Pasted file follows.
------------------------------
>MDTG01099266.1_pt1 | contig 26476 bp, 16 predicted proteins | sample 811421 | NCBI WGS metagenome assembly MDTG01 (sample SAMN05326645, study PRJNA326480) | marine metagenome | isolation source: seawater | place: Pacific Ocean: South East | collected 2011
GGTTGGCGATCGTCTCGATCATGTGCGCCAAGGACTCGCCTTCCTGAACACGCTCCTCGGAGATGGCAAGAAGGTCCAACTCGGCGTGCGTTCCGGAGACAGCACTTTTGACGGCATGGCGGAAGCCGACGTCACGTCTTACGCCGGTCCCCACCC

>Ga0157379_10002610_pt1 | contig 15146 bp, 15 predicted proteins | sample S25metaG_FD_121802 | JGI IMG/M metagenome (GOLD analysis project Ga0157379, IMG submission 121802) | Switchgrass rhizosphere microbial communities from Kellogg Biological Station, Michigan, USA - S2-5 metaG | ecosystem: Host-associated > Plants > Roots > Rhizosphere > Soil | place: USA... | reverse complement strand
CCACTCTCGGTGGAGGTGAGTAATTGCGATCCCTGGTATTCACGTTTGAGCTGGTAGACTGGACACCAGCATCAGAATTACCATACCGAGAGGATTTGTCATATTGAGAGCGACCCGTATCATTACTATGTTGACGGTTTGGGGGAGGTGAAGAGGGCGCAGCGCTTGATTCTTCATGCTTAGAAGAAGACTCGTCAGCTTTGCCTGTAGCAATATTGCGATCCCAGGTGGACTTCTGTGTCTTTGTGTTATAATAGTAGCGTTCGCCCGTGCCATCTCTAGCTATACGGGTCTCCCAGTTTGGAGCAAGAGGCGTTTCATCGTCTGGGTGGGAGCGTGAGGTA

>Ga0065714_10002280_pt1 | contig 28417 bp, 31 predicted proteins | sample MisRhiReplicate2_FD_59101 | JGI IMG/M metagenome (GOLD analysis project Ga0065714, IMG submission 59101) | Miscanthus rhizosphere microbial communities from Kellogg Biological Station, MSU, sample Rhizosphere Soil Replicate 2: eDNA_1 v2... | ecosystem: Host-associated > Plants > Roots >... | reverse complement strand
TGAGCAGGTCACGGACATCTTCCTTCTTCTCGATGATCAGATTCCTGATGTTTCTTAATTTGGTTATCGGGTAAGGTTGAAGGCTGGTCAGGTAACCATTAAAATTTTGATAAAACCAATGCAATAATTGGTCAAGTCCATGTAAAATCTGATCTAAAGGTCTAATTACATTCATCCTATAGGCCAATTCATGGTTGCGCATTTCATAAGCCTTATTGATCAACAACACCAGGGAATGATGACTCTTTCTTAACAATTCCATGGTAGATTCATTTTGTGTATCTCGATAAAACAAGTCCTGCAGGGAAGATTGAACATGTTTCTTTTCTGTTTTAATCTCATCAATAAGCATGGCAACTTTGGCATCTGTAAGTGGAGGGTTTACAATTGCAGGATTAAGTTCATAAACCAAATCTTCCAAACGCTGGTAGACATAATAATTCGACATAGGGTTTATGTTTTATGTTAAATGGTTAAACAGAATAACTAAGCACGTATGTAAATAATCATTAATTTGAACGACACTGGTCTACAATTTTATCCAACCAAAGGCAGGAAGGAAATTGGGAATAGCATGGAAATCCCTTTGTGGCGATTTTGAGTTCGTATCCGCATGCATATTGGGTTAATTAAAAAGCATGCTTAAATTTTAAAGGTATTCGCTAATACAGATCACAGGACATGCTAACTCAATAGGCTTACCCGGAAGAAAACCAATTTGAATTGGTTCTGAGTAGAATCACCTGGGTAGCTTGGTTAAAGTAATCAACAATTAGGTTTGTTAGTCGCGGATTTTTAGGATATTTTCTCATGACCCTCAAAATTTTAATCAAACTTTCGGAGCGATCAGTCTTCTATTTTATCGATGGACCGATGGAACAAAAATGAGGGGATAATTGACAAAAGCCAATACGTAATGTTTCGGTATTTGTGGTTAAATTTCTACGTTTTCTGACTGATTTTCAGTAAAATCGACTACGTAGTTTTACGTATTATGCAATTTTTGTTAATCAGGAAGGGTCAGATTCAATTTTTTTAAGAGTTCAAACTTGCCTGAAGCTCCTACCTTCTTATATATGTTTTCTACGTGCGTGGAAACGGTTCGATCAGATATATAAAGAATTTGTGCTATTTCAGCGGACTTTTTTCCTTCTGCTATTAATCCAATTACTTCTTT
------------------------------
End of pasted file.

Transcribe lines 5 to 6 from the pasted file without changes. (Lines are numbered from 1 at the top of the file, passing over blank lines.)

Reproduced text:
>Ga0065714_10002280_pt1 | contig 28417 bp, 31 predicted proteins | sample MisRhiReplicate2_FD_59101 | JGI IMG/M metagenome (GOLD analysis project Ga0065714, IMG submission 59101) | Miscanthus rhizosphere microbial communities from Kellogg Biological Station, MSU, sample Rhizosphere Soil Replicate 2: eDNA_1 v2... | ecosystem: Host-associated > Plants > Roots >... | reverse complement strand
TGAGCAGGTCACGGACATCTTCCTTCTTCTCGATGATCAGATTCCTGATGTTTCTTAATTTGGTTATCGGGTAAGGTTGAAGGCTGGTCAGGTAACCATTAAAATTTTGATAAAACCAATGCAATAATTGGTCAAGTCCATGTAAAATCTGATCTAAAGGTCTAATTACATTCATCCTATAGGCCAATTCATGGTTGCGCATTTCATAAGCCTTATTGATCAACAACACCAGGGAATGATGACTCTTTCTTAACAATTCCATGGTAGATTCATTTTGTGTATCTCGATAAAACAAGTCCTGCAGGGAAGATTGAACATGTTTCTTTTCTGTTTTAATCTCATCAATAAGCATGGCAACTTTGGCATCTGTAAGTGGAGGGTTTACAATTGCAGGATTAAGTTCATAAACCAAATCTTCCAAACGCTGGTAGACATAATAATTCGACATAGGGTTTATGTTTTATGTTAAATGGTTAAACAGAATAACTAAGCACGTATGTAAATAATCATTAATTTGAACGACACTGGTCTACAATTTTATCCAACCAAAGGCAGGAAGGAAATTGGGAATAGCATGGAAATCCCTTTGTGGCGATTTTGAGTTCGTATCCGCATGCATATTGGGTTAATTAAAAAGCATGCTTAAATTTTAAAGGTATTCGCTAATACAGATCACAGGACATGCTAACTCAATAGGCTTACCCGGAAGAAAACCAATTTGAATTGGTTCTGAGTAGAATCACCTGGGTAGCTTGGTTAAAGTAATCAACAATTAGGTTTGTTAGTCGCGGATTTTTAGGATATTTTCTCATGACCCTCAAAATTTTAATCAAACTTTCGGAGCGATCAGTCTTCTATTTTATCGATGGACCGATGGAACAAAAATGAGGGGATAATTGACAAAAGCCAATACGTAATGTTTCGGTATTTGTGGTTAAATTTCTACGTTTTCTGACTGATTTTCAGTAAAATCGACTACGTAGTTTTACGTATTATGCAATTTTTGTTAATCAGGAAGGGTCAGATTCAATTTTTTTAAGAGTTCAAACTTGCCTGAAGCTCCTACCTTCTTATATATGTTTTCTACGTGCGTGGAAACGGTTCGATCAGATATATAAAGAATTTGTGCTATTTCAGCGGACTTTTTTCCTTCTGCTATTAATCCAATTACTTCTTT